We may need two standards: 1) DMT (VESA and Industry Standards and Guidelines for Computer Display Monitor Timing) for an overview over the screen resolutions, 2) FDMI (VESA Flat Display Mounting Interface Standard) if we want to make use of the VESA mount. for example, to fasten a mini-PC in our casing, frame, or test rig. Both standards are freely available for download.
USB standards: https://www.usb.org The standards are freely available for download. Of particular interest are the following items: USB Power Delivery USB Type-C(TM) Cable and Connector Specification USB Type-C(TM) Port Controller Interface Specification USB 2.0 Specification (also contains the OTG specifications)
p.34: Industrial Embedded Computing Technology for Smart Robots: Modules for Cooperative Robotics, By Zeljko Loncaric Marketing Engineer, congatec and Prof. Dr. Christian Schlegel, Service Robotics Research Group’ Ulm University of Applied Sciences.
Here’s the video of the two robots in action:
Market Report: Smart Robot Market by Component (Hardware and Software), Industrial Application (Automotive, Electronics, and Food & Beverages), Personal Service Application, Professional Service Application, and Geography – Global Forecast to 2023 – Available here.
p.67: FROM THE BENCH: Offloading Intelligence: A Robotics Example,By Jeff Bachiochi
References:  Roboclaw 2 channel, 15 A Peak, 7.5 A Continuous per channel, 34 VDC, dual quadrature decoding motor controller Basic Micro www.basicmicro.com/motor-controller  Robot Programmer’s Bonanza by John Blankenship and Samuel Mishal, published by McGraw-Hill, ISBN 978-0-07-154797-0
( Additional images for Using Small PCs in New Ways: Innovative Interfacing, By Wolfgang Matthes )
Photo 1 Two jerry-built devices for experimenting and debugging. a) shows an indicator panel for 24-V operation, supporting up to 24 signals. b) is an input device with 16 toggle switches, organized as two 8-bit ports. The switches are debounced. The 8-bit ports have tri-state outputs, thus the module may be connected to a microprocessor’s data bus.
Photo 2 To the left, the input device is attached to a circuitry assembled on a breadboard. To the right, an educational setup is shown, demonstrating IoT (Internet of Things) principles of operation. Each of the main functional units resides on its own PCB, so the interfaces are easily accessible. A microcontroller module (1) is connected to a CPLD module (2) that senses and energizes the signals of the application environment. The adapter board (3), the so-called 24-V companion, does the level conversion between 3,3 V and 24 V. The indicator panel (4) visualizes the 24-V signals.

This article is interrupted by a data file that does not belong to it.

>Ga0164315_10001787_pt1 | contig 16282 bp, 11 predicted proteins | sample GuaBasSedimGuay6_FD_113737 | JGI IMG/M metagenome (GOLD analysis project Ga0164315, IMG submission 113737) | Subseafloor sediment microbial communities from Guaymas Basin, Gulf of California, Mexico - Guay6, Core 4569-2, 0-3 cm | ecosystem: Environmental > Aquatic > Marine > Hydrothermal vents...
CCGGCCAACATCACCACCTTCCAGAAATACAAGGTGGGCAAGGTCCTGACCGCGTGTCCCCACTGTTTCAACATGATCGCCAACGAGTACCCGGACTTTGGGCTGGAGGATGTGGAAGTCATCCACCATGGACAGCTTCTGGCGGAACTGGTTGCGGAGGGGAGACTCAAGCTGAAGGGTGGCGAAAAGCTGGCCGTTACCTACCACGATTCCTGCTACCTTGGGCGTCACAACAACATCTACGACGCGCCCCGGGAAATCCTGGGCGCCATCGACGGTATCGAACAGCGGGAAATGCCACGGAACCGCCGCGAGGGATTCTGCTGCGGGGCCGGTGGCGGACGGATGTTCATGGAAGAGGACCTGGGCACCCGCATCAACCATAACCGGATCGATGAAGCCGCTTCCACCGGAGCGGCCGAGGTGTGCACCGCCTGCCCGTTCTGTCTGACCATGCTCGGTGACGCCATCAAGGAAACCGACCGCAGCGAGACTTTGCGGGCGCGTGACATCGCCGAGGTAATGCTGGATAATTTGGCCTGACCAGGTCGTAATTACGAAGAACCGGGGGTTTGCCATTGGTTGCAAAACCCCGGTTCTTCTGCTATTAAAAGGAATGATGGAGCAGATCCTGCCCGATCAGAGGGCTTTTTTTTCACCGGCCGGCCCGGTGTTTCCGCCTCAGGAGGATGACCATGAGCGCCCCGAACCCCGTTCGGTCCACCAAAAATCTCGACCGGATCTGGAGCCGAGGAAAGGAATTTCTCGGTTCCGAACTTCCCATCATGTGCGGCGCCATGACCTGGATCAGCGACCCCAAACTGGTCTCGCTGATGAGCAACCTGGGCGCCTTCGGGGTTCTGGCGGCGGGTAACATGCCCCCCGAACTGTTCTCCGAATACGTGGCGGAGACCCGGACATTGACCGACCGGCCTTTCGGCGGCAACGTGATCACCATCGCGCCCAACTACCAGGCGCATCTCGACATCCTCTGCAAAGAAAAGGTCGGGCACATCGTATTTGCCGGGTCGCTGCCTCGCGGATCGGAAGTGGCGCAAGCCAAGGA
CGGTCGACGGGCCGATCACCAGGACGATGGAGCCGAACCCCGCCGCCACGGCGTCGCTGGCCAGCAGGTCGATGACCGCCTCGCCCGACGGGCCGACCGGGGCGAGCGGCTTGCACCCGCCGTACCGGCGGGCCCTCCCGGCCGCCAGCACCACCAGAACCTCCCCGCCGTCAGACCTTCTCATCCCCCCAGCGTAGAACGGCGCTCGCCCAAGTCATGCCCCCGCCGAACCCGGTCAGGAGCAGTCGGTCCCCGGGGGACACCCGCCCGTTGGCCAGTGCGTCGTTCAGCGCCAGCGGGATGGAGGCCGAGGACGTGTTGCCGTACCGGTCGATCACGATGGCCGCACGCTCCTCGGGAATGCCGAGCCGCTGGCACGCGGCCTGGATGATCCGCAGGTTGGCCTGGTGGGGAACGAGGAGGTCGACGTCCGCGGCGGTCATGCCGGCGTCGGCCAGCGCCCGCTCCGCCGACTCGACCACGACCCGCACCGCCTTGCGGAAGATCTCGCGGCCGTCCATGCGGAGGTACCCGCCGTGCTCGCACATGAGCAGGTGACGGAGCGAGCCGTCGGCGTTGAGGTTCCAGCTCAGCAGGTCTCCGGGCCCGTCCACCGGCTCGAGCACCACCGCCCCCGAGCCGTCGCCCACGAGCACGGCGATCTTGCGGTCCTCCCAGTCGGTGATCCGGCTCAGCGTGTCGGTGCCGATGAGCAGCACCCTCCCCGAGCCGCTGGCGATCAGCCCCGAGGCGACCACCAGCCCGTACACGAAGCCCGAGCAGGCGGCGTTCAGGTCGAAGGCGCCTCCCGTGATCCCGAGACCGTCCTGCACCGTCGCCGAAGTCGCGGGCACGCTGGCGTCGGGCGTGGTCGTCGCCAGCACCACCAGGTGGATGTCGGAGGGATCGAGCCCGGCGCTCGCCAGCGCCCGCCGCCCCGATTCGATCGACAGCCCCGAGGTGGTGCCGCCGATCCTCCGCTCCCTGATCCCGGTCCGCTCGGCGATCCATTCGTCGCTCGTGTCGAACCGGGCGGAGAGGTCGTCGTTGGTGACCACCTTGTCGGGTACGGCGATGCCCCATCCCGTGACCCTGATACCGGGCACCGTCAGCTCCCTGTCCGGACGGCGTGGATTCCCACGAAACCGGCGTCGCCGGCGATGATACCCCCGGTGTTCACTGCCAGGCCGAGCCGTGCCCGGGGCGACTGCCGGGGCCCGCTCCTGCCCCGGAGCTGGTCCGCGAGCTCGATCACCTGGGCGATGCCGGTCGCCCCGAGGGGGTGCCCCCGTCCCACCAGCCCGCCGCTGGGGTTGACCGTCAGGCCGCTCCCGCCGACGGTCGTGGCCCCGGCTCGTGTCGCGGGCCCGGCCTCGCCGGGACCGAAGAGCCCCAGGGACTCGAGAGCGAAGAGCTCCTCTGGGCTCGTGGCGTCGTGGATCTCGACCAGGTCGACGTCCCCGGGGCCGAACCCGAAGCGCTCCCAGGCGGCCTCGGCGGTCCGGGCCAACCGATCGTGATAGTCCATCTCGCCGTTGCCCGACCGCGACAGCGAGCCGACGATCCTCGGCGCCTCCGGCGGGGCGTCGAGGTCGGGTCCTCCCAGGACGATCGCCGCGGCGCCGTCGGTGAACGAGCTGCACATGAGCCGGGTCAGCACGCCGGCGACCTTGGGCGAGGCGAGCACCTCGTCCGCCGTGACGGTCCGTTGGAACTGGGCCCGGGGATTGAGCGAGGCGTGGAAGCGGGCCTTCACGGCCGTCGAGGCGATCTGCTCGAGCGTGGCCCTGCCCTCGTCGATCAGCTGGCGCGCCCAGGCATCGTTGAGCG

Photo 3 Seven-segment LEDs and keys on PCB stripes allow for assembling display and control panels of arbitrary size. If appropriate components are inserted, they could be mounted even behind a front panel.
Photo 4 This legacy operator panel from International Computers Limited (ICL) features 108 toggle switches. Imagine building something yourself.
Photo 5 This experiment in retro-style has been inspired by the operating panels of vintage computers. The switches, buttons, and indicator lamps would be much more expensive than a small PC, which is capable of displaying this window.
Photo 6 This makeshift test system is built according to the configuration depicted in Figure 6 in the article. The microcontroller module (1) runs the application or test program. The human interface module (2) serves as a protocol console. The module (3) is the device under test (DUT). The second microcontroller module (4) is programmed as a peripheral emulator. It energizes the inputs and senses the outputs of the DUT, thus emulating the application environment. Each microcontroller module has a tablet PC behind it, both acting as virtual operator panels.